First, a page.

"I try not to cry, because sometimes a guy doesn't want to. But it's hard not to," he said, tears welling up.
Da Silva belongs to a subgroup of residents of the northeast who will be the last to receive help from their government to keep their farms healthy.
In 2011, the Brazilian government launched a program dubbed “Water For All” that aims to bring clean running water to every community in the country.
While GlobalPost visited Pernambuco in November, government workers were installing water pipes at a farmhouse a few miles from da Silva’s land. It was to be the most remote home to receive the service, the owner of the home said.
Paulo Sotero, director of the Brazil Institute at the Woodrow Wilson International Center for Scholars, in Washington, DC, said plans to combat the drought have fallen well behind schedule.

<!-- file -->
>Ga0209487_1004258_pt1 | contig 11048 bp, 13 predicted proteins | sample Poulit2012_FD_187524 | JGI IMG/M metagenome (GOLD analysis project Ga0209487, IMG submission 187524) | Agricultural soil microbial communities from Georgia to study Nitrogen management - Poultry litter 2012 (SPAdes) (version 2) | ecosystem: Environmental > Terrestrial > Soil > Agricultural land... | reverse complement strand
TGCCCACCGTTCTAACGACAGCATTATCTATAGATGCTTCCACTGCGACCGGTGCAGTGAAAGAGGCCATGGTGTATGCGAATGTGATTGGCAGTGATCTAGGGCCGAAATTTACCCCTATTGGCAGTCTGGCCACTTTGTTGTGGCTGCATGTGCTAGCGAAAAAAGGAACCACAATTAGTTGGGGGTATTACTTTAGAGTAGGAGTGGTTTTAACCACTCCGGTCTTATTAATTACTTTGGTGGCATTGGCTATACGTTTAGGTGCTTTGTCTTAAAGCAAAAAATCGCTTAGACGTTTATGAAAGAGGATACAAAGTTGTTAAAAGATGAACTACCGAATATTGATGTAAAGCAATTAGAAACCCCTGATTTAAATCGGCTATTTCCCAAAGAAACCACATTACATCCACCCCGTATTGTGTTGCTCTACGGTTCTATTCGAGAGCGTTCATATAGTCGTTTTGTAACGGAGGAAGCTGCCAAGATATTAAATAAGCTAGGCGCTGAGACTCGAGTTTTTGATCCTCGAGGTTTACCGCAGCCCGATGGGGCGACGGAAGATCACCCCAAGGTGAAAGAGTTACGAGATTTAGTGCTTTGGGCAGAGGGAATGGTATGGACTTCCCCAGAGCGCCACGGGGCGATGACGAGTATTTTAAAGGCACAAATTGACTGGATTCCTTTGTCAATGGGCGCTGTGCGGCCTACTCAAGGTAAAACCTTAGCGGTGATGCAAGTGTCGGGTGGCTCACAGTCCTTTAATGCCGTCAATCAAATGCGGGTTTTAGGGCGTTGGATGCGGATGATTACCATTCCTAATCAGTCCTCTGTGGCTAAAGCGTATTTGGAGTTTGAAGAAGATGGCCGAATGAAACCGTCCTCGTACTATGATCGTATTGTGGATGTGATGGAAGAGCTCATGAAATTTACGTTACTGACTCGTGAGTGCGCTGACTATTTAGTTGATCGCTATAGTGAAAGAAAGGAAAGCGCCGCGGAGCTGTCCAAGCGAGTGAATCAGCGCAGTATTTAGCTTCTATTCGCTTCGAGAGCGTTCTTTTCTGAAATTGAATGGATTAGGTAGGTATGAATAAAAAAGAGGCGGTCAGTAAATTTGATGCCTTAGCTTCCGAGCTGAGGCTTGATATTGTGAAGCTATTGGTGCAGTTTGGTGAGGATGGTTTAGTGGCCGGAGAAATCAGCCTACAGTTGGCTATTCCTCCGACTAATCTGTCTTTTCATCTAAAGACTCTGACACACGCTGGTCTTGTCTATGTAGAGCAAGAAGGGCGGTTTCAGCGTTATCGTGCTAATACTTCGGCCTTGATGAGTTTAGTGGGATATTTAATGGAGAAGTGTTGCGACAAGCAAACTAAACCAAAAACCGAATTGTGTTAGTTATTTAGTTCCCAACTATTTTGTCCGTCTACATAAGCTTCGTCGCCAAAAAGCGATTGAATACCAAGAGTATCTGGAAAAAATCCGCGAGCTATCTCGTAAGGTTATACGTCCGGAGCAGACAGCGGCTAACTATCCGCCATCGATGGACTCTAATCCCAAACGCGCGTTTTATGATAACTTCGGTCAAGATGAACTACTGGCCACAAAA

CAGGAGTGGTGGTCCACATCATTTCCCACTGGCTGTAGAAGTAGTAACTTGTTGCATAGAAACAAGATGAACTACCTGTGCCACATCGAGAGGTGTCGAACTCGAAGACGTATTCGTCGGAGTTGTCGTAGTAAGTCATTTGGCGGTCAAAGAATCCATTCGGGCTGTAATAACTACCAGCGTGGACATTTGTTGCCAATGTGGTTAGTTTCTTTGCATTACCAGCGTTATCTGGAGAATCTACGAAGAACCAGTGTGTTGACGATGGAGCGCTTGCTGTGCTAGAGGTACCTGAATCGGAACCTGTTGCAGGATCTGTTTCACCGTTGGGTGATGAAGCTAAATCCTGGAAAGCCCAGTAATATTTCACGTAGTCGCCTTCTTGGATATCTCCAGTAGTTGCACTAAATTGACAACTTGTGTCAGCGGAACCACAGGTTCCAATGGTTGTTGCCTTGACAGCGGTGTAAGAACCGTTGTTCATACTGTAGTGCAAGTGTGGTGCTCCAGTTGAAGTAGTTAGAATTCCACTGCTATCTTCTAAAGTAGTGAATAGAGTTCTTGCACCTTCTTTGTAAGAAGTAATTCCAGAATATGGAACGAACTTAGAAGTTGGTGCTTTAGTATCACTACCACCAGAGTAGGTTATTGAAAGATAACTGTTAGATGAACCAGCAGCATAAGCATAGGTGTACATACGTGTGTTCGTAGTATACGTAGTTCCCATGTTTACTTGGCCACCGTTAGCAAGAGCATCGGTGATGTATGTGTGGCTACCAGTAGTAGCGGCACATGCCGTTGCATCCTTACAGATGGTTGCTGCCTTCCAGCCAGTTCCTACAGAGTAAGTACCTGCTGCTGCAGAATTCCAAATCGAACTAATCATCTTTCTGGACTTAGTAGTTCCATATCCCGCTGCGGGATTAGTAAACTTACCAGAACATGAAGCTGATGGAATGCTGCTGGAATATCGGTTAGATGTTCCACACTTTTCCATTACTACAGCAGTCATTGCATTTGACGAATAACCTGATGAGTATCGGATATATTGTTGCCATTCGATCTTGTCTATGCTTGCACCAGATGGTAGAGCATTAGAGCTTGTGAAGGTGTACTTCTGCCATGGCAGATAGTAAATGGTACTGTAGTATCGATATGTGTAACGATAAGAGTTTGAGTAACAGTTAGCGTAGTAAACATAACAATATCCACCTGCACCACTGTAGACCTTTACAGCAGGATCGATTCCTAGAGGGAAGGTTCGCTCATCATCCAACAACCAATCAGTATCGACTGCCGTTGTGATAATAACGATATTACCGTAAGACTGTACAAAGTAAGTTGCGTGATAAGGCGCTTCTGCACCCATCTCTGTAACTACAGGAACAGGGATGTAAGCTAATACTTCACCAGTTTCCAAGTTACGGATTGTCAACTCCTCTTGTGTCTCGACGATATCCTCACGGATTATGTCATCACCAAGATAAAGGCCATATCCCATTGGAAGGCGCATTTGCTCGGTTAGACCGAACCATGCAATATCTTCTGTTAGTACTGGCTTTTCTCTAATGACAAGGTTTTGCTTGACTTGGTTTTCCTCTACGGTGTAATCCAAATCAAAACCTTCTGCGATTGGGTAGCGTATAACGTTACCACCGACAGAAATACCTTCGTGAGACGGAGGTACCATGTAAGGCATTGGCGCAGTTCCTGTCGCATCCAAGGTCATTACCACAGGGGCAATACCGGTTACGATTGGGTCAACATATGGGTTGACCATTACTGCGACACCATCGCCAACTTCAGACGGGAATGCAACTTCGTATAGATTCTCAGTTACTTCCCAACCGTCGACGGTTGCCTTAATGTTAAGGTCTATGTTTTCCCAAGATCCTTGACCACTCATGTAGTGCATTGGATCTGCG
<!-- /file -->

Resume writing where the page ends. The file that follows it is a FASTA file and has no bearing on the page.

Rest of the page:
Burdened by a lack of investment and an undereducated workforce, Brazil’s big public works projects, from new airports to soccer stadiums to irrigation systems, are lagging.
But the drought has long been a powerful tool in Brazilian politics, Sotero said, and in 2014 — an election year — politicians in drought-stricken states may well play the water card to speed up aid programs to farmers like da Silva.
It’s this sort of long-term investment that Brazil so needs, Sotero said. The country has made massive strides in combating poverty since 2000, but it must move now into a new economic era, he said.
“The big challenge for Brazil is to find a path to sustain its economic growth based on investment in two types of infrastructure: physical infrastructure like public works to stop droughts, and human infrastructure — education,” Sotero said.
Video by Jimmy Chalk.